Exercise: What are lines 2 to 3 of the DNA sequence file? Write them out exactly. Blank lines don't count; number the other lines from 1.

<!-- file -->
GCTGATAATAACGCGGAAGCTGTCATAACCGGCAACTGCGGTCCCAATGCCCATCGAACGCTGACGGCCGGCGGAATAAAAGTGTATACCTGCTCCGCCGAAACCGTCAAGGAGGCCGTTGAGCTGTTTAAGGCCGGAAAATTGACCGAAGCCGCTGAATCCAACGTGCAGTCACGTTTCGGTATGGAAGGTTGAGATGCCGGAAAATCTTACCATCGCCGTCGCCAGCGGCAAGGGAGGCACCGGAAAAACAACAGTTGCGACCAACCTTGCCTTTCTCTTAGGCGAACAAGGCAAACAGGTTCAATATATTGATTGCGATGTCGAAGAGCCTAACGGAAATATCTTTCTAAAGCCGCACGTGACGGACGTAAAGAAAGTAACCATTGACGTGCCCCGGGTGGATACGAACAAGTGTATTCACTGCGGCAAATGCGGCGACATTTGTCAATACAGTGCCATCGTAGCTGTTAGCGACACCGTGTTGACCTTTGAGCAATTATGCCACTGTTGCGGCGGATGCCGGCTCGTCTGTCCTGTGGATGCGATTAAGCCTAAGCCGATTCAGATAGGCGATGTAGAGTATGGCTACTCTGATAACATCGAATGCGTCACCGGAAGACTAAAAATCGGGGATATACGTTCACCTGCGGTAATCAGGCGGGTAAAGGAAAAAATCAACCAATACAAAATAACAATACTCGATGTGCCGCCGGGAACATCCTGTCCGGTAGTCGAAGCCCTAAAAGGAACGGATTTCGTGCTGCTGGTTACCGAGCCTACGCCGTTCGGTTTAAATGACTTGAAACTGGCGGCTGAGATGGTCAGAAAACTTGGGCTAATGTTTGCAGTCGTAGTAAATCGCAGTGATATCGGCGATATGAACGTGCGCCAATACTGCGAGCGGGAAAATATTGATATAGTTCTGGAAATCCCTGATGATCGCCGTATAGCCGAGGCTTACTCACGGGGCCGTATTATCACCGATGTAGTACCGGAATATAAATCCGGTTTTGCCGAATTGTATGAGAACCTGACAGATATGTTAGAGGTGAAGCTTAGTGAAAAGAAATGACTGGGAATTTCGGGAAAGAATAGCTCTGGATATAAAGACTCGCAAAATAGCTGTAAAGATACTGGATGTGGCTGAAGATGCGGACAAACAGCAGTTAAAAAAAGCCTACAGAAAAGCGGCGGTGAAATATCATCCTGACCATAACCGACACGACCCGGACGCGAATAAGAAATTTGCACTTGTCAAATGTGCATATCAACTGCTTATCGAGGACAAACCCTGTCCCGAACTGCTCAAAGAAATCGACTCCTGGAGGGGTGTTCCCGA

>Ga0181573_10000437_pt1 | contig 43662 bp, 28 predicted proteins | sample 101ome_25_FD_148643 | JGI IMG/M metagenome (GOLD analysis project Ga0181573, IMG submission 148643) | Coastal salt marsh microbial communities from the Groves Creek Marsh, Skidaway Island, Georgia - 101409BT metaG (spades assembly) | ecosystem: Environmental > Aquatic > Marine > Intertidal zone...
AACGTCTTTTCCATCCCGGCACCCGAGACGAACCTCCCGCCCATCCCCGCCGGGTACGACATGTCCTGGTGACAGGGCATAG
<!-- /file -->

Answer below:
>Ga0181573_10000437_pt1 | contig 43662 bp, 28 predicted proteins | sample 101ome_25_FD_148643 | JGI IMG/M metagenome (GOLD analysis project Ga0181573, IMG submission 148643) | Coastal salt marsh microbial communities from the Groves Creek Marsh, Skidaway Island, Georgia - 101409BT metaG (spades assembly) | ecosystem: Environmental > Aquatic > Marine > Intertidal zone...
AACGTCTTTTCCATCCCGGCACCCGAGACGAACCTCCCGCCCATCCCCGCCGGGTACGACATGTCCTGGTGACAGGGCATAG